Send the old coot a bill.  Maybe he’ll pay it.  When you call and ask  questions you get a “We’re sorry.  It was a mistake.”

It happens too often to be a mistake.

One of the bill higher bills was from a couple of doctors who provided “critical care during the first hour” in the hospital.  Their claim was rejected by Medicare and I was not responsible for the amount.  Why?  The doctors didn’t supply Medicare details of just what they had done.  Hospital care is not divided into first hour and second hour. And if Medicare won’t pay it I don’t have to pay it either.

Medicare sent me a letter stating I was not responsible and sent a strong letter to the doctors stating if they wanted to get paid they could resubmit their bill with details details.

All in all, Original Medicare has served me well.   Yes one needs a supplemental insurance policy to cover that 20a% but there is much less restriction.  Doctors and hospitals routinely bill Medicare exorbitant amounts which are reduced and paid.  The patient is not responsible for the difference.

Unfortunately many older folks cannot afford Original Medicare and a supplemental insurance policy and so they purchase an Advantage plan with many more restrictions.

Let me close by saying in spite of half a million in bills I have not had to pay a cent.

.

About toritto

I was born during year four of the reign of Emperor Tiberius Claudius on the outskirts of the empire in Brooklyn. I married my high school sweetheart, the girl I took to the prom and we were together for forty years until her passing in 2004. We had four kids together and buried two together. I had a successful career in Corporate America (never got rich but made a living) and traveled the world. I am currently retired in the Tampa Bay metro area and live alone. One of my daughters is close by and one within a morning’s drive. They call their pops everyday. I try to write poetry (not very well), and about family. Occasionally I will try a historical piece relating to politics. :-)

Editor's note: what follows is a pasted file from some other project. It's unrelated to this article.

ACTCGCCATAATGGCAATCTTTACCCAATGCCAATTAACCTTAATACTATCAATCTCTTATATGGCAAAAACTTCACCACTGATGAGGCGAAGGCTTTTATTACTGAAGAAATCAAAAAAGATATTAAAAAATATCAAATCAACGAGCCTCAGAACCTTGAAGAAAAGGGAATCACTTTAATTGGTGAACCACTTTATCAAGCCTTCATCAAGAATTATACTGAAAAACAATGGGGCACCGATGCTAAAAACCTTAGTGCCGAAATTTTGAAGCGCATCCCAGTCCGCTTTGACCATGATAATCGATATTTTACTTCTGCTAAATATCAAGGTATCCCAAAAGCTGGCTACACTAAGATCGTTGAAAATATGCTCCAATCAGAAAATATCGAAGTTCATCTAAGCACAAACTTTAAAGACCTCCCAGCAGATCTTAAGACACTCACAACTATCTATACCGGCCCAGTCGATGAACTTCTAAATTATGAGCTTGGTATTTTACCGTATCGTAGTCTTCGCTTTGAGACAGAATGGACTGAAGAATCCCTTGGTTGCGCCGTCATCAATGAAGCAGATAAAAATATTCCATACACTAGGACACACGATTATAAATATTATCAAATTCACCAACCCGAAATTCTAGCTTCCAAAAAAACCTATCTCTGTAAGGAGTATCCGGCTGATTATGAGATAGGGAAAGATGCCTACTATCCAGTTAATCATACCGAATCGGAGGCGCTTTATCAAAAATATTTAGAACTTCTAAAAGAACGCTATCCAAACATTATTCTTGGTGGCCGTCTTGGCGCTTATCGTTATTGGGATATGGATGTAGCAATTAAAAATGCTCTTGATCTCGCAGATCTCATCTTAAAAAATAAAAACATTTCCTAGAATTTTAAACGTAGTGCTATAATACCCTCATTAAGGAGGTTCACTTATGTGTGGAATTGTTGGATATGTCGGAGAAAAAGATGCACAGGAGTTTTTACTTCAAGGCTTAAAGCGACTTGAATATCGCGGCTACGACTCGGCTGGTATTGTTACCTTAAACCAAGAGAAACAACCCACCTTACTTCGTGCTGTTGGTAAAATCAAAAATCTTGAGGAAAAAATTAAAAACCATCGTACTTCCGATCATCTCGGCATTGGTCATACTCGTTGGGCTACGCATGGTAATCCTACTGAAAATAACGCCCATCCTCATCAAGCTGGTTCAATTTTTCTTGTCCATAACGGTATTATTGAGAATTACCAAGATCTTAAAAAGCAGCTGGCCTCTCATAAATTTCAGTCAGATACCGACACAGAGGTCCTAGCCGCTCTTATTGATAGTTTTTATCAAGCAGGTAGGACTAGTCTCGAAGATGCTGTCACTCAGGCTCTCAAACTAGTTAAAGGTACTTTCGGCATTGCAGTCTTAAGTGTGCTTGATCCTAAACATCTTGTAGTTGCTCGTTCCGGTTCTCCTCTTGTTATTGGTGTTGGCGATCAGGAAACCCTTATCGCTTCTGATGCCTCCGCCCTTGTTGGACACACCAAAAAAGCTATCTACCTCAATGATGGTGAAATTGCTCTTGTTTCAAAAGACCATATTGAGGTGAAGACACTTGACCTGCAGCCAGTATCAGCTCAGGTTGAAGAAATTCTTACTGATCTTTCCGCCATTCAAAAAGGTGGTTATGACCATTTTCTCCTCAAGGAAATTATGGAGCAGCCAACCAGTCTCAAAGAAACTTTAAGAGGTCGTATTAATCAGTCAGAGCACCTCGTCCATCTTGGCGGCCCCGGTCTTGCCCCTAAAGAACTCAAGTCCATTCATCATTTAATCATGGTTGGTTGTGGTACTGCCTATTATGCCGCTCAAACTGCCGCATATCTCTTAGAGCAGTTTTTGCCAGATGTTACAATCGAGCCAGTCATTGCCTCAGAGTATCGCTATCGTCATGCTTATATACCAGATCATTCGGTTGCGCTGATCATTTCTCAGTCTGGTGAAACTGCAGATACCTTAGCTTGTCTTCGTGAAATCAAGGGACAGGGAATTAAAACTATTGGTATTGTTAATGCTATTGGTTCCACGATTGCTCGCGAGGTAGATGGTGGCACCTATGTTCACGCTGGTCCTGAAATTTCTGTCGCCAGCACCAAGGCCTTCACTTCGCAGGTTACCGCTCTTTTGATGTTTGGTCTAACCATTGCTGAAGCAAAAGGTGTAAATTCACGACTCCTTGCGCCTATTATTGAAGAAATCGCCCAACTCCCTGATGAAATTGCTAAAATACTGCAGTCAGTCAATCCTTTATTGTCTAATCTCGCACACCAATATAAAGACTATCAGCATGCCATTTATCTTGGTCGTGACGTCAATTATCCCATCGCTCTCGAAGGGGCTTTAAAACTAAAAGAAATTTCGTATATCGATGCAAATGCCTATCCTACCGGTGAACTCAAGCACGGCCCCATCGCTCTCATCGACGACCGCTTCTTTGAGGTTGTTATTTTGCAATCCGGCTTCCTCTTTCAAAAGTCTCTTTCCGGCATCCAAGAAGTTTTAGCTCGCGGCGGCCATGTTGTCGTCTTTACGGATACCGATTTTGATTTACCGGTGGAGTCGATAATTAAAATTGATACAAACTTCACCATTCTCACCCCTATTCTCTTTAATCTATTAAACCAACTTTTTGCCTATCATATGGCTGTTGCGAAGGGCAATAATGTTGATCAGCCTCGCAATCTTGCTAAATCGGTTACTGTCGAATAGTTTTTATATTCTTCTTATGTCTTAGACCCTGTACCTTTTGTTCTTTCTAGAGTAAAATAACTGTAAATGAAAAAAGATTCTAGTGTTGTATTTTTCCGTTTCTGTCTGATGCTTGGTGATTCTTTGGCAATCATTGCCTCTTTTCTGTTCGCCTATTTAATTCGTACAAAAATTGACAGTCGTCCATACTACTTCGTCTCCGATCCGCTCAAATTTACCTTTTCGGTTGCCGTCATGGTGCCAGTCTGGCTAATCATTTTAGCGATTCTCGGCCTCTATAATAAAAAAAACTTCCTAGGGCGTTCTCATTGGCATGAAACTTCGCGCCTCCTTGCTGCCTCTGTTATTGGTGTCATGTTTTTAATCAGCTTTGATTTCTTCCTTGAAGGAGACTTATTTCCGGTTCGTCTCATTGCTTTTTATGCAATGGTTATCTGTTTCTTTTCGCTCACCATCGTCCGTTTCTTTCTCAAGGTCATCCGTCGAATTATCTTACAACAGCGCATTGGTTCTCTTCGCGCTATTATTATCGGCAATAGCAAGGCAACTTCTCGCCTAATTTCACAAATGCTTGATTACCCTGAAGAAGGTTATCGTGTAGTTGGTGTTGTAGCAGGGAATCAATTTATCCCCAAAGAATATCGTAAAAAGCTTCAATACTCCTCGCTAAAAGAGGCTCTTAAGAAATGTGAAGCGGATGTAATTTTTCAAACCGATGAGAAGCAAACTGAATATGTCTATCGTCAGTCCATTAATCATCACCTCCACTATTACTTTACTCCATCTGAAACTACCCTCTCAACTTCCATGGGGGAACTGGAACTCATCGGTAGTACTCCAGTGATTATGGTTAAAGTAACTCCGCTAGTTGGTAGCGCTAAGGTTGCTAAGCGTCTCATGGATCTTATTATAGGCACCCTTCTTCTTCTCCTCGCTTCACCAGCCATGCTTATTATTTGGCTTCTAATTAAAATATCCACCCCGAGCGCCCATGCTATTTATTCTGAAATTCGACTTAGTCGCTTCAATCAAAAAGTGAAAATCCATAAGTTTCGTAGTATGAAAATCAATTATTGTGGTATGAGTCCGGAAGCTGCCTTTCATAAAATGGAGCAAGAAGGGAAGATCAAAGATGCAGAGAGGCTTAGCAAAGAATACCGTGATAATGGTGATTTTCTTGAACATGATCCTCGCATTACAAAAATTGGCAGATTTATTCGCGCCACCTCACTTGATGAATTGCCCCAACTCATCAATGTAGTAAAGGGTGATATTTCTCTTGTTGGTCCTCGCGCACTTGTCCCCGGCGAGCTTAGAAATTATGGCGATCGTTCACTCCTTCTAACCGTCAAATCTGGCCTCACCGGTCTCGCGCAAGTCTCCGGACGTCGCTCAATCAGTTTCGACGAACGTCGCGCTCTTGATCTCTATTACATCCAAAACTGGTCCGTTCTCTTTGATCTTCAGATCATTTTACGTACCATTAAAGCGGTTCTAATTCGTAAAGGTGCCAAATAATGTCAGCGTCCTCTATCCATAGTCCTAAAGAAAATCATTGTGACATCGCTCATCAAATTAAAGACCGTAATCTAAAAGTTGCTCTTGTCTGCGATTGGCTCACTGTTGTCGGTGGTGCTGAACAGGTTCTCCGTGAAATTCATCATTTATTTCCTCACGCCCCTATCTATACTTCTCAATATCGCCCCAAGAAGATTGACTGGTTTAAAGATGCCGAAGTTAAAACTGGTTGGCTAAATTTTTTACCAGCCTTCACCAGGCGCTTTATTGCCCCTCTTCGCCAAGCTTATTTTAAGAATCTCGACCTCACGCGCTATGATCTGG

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2 Responses to Observations on Health Care.

  1. beetleypete says:

    The way your system works still seems scandalous to me, Frank. I am sure you know how the NHS works here, and how everyone over 60 doesn’t have to pay for any drugs or medicine prescribed. That also appiles to anyone with ‘lifelong’ conditions like Diabetes or Epilepsy, at any age. The downside of course is that the ‘almost-free’ treatment creates a huge demand, and we have long waiting times for routine surgery like joint replacments. This waiting time has extended beyond belief since the demands of the pandemic, and now some better off people are raiding their savings to jump the queue by paying for private treatment.
    Best wishes, Pete.

    Liked by 1 person

    • toritto says:

      Hi Pete. The down side of our healthcare system is that millions have no insurance whatsoever. Millions of these folks never see a doctor and can’t afford to enroll even in the subsidized Obamacare in which the government pays a portion of the private insurance premium based on income. Additionally many Obamacare policies have large deductibles and patients can wind up with enormous bills. Medical bills are the primary reason for bankruptcy filings in America. Medicare is government run for those over 65 and I have not seen delays because of the inability to obtain medical attention due to a shortage of doctors or hospital beds (pre-pandemic). Some hospitals have had to put voluntary surgeries on hold during the past year.. And we have plenty of doctors who are free to make as much money as they can.

      Best regards

      Liked by 1 person